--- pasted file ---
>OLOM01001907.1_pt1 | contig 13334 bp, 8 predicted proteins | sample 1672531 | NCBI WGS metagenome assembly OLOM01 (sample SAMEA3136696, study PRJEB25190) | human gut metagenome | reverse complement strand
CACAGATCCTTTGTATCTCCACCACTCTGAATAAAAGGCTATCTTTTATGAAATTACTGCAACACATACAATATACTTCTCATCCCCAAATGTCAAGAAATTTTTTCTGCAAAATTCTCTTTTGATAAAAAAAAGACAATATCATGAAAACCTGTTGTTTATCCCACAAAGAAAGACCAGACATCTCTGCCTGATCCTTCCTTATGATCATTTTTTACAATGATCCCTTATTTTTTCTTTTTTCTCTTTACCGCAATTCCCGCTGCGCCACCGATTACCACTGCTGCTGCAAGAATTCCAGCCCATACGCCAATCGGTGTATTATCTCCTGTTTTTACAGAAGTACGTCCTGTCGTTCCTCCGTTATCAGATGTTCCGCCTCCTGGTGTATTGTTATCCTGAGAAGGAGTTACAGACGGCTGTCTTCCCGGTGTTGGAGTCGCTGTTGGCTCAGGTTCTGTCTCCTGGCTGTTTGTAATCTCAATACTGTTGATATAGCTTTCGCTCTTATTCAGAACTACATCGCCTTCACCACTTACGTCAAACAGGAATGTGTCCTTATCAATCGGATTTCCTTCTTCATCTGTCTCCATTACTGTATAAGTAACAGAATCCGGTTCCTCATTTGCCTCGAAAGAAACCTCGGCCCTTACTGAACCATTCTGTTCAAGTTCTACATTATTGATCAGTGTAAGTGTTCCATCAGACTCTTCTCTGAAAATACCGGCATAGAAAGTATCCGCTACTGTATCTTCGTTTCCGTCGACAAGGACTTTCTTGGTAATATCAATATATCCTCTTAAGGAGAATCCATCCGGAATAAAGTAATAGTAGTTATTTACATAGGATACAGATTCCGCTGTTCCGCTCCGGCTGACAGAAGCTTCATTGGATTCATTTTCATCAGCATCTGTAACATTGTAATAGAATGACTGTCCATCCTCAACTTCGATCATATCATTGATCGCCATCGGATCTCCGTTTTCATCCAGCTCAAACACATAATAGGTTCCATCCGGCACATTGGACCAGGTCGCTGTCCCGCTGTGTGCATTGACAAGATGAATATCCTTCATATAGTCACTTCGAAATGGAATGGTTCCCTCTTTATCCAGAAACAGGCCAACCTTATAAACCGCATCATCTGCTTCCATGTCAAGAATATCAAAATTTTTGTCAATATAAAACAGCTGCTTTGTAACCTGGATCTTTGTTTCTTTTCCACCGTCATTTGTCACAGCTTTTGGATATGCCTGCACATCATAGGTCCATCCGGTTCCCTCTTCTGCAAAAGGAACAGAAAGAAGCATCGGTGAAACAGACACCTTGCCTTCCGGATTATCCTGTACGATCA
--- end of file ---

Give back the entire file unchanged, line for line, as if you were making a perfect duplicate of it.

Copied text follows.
>OLOM01001907.1_pt1 | contig 13334 bp, 8 predicted proteins | sample 1672531 | NCBI WGS metagenome assembly OLOM01 (sample SAMEA3136696, study PRJEB25190) | human gut metagenome | reverse complement strand
CACAGATCCTTTGTATCTCCACCACTCTGAATAAAAGGCTATCTTTTATGAAATTACTGCAACACATACAATATACTTCTCATCCCCAAATGTCAAGAAATTTTTTCTGCAAAATTCTCTTTTGATAAAAAAAAGACAATATCATGAAAACCTGTTGTTTATCCCACAAAGAAAGACCAGACATCTCTGCCTGATCCTTCCTTATGATCATTTTTTACAATGATCCCTTATTTTTTCTTTTTTCTCTTTACCGCAATTCCCGCTGCGCCACCGATTACCACTGCTGCTGCAAGAATTCCAGCCCATACGCCAATCGGTGTATTATCTCCTGTTTTTACAGAAGTACGTCCTGTCGTTCCTCCGTTATCAGATGTTCCGCCTCCTGGTGTATTGTTATCCTGAGAAGGAGTTACAGACGGCTGTCTTCCCGGTGTTGGAGTCGCTGTTGGCTCAGGTTCTGTCTCCTGGCTGTTTGTAATCTCAATACTGTTGATATAGCTTTCGCTCTTATTCAGAACTACATCGCCTTCACCACTTACGTCAAACAGGAATGTGTCCTTATCAATCGGATTTCCTTCTTCATCTGTCTCCATTACTGTATAAGTAACAGAATCCGGTTCCTCATTTGCCTCGAAAGAAACCTCGGCCCTTACTGAACCATTCTGTTCAAGTTCTACATTATTGATCAGTGTAAGTGTTCCATCAGACTCTTCTCTGAAAATACCGGCATAGAAAGTATCCGCTACTGTATCTTCGTTTCCGTCGACAAGGACTTTCTTGGTAATATCAATATATCCTCTTAAGGAGAATCCATCCGGAATAAAGTAATAGTAGTTATTTACATAGGATACAGATTCCGCTGTTCCGCTCCGGCTGACAGAAGCTTCATTGGATTCATTTTCATCAGCATCTGTAACATTGTAATAGAATGACTGTCCATCCTCAACTTCGATCATATCATTGATCGCCATCGGATCTCCGTTTTCATCCAGCTCAAACACATAATAGGTTCCATCCGGCACATTGGACCAGGTCGCTGTCCCGCTGTGTGCATTGACAAGATGAATATCCTTCATATAGTCACTTCGAAATGGAATGGTTCCCTCTTTATCCAGAAACAGGCCAACCTTATAAACCGCATCATCTGCTTCCATGTCAAGAATATCAAAATTTTTGTCAATATAAAACAGCTGCTTTGTAACCTGGATCTTTGTTTCTTTTCCACCGTCATTTGTCACAGCTTTTGGATATGCCTGCACATCATAGGTCCATCCGGTTCCCTCTTCTGCAAAAGGAACAGAAAGAAGCATCGGTGAAACAGACACCTTGCCTTCCGGATTATCCTGTACGATCA